Labour is right to “pray against” the School Admissions Code
16. 1. 2012
Comprehensive Future welcomes Labour’s decision to pray against the School Admissions Code as it is not what was consulted upon
Government has made much of the change introduced in the new School Admissions Code now in Parliament, which allows anyone or any body to object to the adjudicator about unfair admissions for all state- funded schools ie including academies. Comprehensive Future welcomed this change during the consultation which ended in Summer, but the final Code in Parliament differs from that consulted upon in one very important respect in that it severely restricts the objections which can be made to the adjudicator.
If the Code is agreed as as proposed no objections can be made to:
- an ‘agreed variation’ ie variations to the requirement on academies to comply with the Code which they agree with the Secretary of State under his powers in the Code (para 4 page 3.) which allow him to do this where there is what is referred to as ‘demonstrable need’ .
- increases in the Planned Admission Number (PAN) ie expansion
These restrictions were not in the Code which went out to consultation in May.
Margaret Tulloch Secretary of Comprehensive Future said – These restrictions will mean that no-one can object to a school expanding or to any agreements the Secretary of State makes with individual academies or free schools allowing them not to comply with the Code. It is not fair to introduce these changes after the consultation.
1. In his Ministerial Statement Nick Gibb draws attention to the 1,700 responses received, which he said ‘broadly welcomed’ the proposals.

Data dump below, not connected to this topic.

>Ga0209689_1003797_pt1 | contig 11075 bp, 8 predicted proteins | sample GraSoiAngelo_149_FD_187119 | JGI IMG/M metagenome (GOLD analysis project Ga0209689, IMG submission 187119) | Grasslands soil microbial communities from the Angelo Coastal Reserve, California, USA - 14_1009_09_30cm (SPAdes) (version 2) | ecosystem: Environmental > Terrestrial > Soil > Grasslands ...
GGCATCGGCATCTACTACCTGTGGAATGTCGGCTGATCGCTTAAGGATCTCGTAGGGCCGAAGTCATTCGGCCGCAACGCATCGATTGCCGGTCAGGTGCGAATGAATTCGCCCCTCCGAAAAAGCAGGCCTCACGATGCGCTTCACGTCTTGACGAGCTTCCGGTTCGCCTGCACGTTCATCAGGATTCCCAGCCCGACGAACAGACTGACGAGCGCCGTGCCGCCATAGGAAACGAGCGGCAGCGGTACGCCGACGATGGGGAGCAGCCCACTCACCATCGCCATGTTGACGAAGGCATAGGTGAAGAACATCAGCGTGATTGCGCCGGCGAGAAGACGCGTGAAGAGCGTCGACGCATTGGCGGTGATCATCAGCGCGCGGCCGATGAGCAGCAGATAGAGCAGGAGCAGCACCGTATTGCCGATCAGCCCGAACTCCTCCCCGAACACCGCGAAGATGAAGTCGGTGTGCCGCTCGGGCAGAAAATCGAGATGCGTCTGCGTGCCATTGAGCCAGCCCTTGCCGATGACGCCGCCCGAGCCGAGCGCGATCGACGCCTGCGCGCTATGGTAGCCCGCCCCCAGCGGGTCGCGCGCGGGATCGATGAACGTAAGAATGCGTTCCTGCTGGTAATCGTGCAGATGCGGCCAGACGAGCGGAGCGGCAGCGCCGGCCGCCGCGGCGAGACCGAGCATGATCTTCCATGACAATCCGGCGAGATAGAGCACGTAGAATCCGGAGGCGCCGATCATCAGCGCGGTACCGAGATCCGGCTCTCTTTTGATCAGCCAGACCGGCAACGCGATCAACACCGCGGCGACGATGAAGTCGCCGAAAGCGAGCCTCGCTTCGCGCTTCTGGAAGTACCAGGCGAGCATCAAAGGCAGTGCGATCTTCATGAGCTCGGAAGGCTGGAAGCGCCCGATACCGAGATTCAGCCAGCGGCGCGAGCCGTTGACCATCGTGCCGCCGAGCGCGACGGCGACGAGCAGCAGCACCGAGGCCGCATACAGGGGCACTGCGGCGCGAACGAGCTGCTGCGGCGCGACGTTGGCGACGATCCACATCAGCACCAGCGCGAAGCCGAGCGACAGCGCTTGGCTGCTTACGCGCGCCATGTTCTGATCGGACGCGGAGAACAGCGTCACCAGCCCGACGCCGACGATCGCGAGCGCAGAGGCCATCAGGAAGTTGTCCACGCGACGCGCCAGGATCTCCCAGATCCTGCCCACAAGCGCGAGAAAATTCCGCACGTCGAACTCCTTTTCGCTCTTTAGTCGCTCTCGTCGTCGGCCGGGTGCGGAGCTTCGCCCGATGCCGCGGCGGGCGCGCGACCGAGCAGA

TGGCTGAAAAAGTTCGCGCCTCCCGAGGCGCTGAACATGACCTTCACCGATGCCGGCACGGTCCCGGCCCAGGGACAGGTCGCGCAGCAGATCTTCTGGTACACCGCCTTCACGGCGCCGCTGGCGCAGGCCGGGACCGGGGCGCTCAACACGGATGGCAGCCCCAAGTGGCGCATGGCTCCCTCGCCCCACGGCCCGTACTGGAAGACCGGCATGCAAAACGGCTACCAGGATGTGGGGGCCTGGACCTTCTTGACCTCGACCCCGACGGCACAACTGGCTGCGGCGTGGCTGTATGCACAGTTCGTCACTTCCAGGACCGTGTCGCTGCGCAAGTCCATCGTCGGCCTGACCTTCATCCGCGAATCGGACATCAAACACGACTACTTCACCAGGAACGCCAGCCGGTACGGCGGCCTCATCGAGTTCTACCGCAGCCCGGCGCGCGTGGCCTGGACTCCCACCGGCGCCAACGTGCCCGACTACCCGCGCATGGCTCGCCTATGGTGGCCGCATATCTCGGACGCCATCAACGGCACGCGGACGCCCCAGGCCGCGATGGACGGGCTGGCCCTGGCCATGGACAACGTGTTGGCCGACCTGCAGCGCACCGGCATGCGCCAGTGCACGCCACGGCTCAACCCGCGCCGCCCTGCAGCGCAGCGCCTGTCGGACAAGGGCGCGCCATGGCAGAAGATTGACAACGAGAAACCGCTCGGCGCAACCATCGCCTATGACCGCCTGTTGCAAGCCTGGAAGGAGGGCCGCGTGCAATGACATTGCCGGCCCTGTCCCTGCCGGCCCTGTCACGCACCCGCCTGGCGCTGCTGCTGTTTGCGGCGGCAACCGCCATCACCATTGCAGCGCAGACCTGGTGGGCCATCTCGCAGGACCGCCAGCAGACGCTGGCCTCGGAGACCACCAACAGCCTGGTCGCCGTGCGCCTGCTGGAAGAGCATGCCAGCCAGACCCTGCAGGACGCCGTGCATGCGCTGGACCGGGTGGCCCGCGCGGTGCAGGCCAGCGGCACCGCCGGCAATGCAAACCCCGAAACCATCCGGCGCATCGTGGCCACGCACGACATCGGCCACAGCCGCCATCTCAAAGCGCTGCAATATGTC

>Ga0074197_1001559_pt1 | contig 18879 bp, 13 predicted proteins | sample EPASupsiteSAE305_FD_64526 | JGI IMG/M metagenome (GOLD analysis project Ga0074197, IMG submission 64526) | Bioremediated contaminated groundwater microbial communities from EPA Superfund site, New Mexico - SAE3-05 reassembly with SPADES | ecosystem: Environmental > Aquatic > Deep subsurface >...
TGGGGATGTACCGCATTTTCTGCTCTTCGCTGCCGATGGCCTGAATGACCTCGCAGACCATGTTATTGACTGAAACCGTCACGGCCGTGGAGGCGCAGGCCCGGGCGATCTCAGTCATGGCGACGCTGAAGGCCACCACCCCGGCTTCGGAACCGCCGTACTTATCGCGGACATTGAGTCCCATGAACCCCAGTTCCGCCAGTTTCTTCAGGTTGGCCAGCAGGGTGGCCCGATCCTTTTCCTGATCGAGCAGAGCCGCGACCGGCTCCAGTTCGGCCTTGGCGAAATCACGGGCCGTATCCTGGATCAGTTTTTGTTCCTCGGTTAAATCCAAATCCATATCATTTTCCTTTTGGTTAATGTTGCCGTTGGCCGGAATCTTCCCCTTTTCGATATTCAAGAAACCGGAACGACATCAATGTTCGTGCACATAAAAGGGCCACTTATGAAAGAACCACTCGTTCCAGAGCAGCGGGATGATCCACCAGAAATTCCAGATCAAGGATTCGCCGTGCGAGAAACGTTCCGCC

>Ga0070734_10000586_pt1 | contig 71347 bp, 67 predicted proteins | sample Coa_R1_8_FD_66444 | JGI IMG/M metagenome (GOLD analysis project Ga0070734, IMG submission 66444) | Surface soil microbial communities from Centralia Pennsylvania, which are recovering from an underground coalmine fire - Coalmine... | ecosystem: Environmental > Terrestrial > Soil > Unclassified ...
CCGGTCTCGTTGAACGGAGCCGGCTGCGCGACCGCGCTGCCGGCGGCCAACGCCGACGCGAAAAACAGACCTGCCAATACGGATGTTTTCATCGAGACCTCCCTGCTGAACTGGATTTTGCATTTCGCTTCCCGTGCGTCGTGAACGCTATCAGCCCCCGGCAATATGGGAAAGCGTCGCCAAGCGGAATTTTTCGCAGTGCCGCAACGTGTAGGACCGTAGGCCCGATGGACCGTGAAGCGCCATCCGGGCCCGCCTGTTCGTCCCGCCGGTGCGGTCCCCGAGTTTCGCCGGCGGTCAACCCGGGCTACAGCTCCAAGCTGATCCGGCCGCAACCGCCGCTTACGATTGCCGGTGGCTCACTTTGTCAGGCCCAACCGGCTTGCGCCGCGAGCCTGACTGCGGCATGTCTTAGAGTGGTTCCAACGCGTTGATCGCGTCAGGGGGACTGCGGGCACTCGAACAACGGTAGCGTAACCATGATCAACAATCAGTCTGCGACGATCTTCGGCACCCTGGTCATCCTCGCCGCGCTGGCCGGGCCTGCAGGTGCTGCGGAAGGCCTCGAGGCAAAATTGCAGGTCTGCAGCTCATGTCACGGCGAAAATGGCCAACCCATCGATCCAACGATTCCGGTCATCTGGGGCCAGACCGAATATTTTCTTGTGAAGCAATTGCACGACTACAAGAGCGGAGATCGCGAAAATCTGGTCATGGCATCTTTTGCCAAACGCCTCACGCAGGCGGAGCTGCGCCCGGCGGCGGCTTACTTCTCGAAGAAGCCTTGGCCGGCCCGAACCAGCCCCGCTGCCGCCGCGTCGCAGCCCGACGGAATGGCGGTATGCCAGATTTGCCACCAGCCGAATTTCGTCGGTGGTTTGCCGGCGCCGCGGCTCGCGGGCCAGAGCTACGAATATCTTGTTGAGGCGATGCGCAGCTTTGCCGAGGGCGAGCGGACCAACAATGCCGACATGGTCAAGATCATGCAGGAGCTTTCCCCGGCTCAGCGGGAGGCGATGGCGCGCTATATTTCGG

(The DfE analysis of the responses can be found at – http://media.education.gov.uk/assets/files/pdf/d/departmental%20response%20to%20admissions%20consultation.pdf)
2. The consultation document with the draft code (para 6.1) consulted upon in May said – ‘In line with our plans to de-regulate the system we shall enable anyone who feels local proposals to increase PAN (planned admission numbers) are unreasonable to refer an objection to the Schools Adjudicator’. (paras 1.3, 3.4) in the draft Code consulted upon indicate that objections could be made to increases in PAN.
And – para 3.3 in the draft Code said ‘Anyone who considers that any maintained school or Academy’s arrangements are unfair or unlawful, or not in compliance with the Code or relevant law relating to admissions, can make an objection to the Schools Adjudicator.
3. But in the Code before MPs para 3.3 goes on to say –
The following types of objections cannot be brought:
a) objections that seek to remove selective arrangements at a maintained school (which are permitted under section 105 to 109 of the SSFA 1988) or a selective Academy;
b) objections about own authority admission’s decision to increase its PAN;
c) objections in respect of an agreed variation from the Code in relation to admission arrangements for an Academy;
d) objections to arrangements which raise the same or substantially the same matters as the adjudicator has decided on for that school in the last 2 years; and
e) anonymous objections
The Code requires that the criteria used to allocate places are ‘clear, fair and objective’. But if anyone considers that agreed variations allow academies criteria which are not clear, fair and objective (a new catchment area for example) they will not be able to object.
4. In the committee stage of the Education Bill Nick Gibb said – We shall change the regulations on powers to object, so that anyone with an interest or issue can object to admission arrangements in their area. That gives the public and parents greater powers than those in current legislation (29th March 2011)
Considering Lords Amendments Nick Gibb said –Secondly, under amendment 23, a new clause will allow anyone—absolutely anyone—to object to the adjudicator about school admission arrangements. This builds on our decision to bring complaints about admission arrangements at academies and free schools into the remit of the schools adjudicator—a popular move in this House when we last discussed it. (14th November 2011)